Of course, by the time I was 31 and we were discussing conception, I had no idea if I even COULD conceive.  By that time, I had watched many of my friends successfully conceive, start families, even have more than one child.  I had also seen several friends struggle with conception.  Some struggled for a few months, some struggled for a few years, and a few had to use fertility treatments.  Some of these friends I was very close to and almost intimately involved in their fertility journey.  I listened as they shared their deepest feelings about their struggles, I watched as they injected themselves with drugs, I hugged them and waited with them as the trying turned into failure, and I cried with them as those failures turned into successes.  But most of all, I learned.  I learned what it meant to want something so much and not be able to have it.  I also learned that in a life where we think we can control everything, that sometimes the toughest lesson is realizing that we really have no control at all.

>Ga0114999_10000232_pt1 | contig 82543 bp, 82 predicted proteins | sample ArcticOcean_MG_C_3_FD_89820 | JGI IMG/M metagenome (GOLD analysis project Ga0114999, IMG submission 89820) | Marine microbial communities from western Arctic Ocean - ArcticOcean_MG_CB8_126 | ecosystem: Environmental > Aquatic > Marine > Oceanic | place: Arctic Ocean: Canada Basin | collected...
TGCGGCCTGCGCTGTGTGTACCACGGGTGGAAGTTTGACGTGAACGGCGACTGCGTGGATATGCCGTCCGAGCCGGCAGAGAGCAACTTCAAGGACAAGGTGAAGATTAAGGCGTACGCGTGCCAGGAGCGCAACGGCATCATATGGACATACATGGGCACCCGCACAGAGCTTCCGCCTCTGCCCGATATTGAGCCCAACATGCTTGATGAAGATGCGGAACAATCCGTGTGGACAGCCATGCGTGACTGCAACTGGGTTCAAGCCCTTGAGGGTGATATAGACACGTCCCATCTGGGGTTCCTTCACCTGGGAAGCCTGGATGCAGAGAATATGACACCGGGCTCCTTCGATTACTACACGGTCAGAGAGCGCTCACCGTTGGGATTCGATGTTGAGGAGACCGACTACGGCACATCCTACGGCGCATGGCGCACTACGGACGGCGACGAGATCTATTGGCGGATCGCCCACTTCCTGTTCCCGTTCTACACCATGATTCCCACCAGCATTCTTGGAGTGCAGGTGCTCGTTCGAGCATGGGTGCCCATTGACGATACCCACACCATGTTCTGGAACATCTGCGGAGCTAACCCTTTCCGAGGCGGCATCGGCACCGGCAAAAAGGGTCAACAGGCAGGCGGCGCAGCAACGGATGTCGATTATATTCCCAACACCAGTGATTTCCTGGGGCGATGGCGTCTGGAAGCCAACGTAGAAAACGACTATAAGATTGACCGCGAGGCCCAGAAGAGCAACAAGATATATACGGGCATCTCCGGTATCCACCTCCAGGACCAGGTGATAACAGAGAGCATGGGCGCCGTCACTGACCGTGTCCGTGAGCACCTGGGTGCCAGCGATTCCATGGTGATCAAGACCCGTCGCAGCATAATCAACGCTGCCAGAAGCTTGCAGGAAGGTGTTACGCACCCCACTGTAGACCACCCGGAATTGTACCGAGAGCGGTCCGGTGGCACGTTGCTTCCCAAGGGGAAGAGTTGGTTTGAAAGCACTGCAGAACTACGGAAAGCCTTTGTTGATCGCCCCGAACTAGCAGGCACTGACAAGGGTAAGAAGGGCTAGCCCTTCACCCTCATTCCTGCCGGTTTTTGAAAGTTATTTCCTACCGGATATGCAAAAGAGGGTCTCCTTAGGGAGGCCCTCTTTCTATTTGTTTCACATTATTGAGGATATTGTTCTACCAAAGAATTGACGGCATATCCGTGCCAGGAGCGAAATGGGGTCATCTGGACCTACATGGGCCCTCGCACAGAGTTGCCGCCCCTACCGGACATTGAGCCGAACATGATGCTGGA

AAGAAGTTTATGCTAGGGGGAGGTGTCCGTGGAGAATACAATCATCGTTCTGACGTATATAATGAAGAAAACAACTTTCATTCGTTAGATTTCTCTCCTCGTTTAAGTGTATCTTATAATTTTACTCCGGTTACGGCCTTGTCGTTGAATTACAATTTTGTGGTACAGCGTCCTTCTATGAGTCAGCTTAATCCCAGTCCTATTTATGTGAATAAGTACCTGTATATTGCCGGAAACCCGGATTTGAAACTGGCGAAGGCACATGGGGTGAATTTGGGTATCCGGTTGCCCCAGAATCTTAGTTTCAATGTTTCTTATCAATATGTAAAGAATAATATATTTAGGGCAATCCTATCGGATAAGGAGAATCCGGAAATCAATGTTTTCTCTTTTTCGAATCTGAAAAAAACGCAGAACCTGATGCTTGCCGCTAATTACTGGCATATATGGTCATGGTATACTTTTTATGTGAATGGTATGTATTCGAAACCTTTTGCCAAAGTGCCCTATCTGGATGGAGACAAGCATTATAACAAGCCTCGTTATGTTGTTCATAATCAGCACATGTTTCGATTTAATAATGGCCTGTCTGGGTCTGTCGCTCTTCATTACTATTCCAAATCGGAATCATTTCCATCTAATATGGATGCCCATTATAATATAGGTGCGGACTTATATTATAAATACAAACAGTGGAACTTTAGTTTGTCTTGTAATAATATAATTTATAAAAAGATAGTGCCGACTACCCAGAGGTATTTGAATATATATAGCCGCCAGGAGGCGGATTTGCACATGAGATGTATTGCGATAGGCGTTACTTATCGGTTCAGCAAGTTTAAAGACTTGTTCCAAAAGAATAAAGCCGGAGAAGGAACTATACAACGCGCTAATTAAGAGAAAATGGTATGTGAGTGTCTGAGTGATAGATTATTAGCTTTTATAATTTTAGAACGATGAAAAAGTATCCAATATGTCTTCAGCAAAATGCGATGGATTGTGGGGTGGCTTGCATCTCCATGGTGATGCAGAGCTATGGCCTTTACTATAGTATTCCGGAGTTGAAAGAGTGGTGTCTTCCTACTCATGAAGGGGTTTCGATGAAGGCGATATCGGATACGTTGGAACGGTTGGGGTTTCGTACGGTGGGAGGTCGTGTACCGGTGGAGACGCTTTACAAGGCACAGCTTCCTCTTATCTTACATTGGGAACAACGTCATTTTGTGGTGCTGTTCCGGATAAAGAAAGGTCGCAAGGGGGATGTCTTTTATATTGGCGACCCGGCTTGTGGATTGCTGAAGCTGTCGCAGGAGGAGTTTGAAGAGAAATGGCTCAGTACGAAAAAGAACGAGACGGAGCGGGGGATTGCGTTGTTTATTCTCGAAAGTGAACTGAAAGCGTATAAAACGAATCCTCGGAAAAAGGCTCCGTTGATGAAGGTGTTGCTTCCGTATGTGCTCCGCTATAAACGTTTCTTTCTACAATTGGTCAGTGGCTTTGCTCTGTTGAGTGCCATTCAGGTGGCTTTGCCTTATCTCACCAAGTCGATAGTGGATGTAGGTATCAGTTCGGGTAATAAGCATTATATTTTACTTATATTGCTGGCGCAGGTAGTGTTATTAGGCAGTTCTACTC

I haven't had the easiest life.  There are so many details of my childhood that I'd rather forget.  Even if I wanted to share them all, it would take me a year of posts (or more!) to recount them all.  And even if I did try to explain my story, some of it is so unbelieveable it probably wouldn't sound real.  At this point, 6 years in, my huband only has a vague understanding.  He knows my mom (who validates me) and he's met my dad (the source of the problems), and there are times I think even he doesn't believe it all.